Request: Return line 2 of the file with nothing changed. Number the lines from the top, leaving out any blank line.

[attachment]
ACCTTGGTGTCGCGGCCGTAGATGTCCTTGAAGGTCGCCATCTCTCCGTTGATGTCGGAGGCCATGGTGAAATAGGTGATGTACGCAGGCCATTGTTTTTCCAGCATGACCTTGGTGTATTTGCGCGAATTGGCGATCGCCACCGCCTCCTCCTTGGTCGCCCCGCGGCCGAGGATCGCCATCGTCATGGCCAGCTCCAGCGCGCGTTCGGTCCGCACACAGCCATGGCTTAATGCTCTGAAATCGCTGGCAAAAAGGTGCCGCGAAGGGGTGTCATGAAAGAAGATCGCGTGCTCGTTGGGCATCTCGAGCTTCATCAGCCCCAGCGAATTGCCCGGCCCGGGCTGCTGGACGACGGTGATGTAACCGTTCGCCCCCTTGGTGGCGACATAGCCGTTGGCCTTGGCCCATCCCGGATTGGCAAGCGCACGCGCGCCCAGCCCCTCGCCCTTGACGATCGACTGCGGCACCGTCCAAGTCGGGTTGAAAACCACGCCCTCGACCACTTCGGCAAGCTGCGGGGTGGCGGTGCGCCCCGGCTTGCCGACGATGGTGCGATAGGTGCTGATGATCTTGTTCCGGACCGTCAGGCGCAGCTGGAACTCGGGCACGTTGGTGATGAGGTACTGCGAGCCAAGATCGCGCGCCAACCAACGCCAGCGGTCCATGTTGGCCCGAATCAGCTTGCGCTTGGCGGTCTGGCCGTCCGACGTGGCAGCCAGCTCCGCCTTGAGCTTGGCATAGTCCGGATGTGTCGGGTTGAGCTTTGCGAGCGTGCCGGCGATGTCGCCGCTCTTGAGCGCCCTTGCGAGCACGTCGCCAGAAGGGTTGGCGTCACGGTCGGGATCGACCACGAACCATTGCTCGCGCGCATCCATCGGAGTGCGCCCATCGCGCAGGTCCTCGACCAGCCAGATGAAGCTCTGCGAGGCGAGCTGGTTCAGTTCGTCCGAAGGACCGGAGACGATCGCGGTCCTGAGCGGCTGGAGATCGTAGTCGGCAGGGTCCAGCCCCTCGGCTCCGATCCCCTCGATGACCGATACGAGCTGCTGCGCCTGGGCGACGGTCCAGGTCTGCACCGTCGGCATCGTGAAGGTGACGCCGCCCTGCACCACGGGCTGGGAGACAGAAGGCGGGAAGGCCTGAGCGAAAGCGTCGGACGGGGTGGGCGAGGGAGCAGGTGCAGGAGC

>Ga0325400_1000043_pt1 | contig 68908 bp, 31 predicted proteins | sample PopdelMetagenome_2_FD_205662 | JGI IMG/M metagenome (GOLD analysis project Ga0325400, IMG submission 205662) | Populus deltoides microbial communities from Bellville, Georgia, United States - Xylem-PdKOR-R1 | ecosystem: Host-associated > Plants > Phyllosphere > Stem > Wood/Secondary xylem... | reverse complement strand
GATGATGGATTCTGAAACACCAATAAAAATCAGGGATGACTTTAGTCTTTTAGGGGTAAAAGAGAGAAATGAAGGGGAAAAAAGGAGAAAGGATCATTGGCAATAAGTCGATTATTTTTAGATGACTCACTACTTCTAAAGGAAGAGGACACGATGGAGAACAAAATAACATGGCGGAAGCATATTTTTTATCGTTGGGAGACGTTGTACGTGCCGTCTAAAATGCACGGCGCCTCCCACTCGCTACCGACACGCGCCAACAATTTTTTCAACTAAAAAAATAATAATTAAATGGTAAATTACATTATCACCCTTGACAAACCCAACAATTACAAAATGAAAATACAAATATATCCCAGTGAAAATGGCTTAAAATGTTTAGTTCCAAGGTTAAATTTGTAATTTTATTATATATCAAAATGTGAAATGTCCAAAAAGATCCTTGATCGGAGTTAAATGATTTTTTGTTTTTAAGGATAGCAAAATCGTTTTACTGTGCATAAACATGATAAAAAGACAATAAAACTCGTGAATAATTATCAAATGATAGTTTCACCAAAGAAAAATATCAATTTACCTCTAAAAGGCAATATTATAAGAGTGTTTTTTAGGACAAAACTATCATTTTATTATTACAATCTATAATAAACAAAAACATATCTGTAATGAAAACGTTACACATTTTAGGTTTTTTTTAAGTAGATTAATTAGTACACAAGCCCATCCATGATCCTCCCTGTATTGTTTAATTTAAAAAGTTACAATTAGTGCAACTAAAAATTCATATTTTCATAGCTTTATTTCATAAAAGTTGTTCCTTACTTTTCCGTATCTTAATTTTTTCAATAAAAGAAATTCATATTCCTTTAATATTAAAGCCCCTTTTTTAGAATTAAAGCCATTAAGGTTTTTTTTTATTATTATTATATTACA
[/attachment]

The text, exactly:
>Ga0325400_1000043_pt1 | contig 68908 bp, 31 predicted proteins | sample PopdelMetagenome_2_FD_205662 | JGI IMG/M metagenome (GOLD analysis project Ga0325400, IMG submission 205662) | Populus deltoides microbial communities from Bellville, Georgia, United States - Xylem-PdKOR-R1 | ecosystem: Host-associated > Plants > Phyllosphere > Stem > Wood/Secondary xylem... | reverse complement strand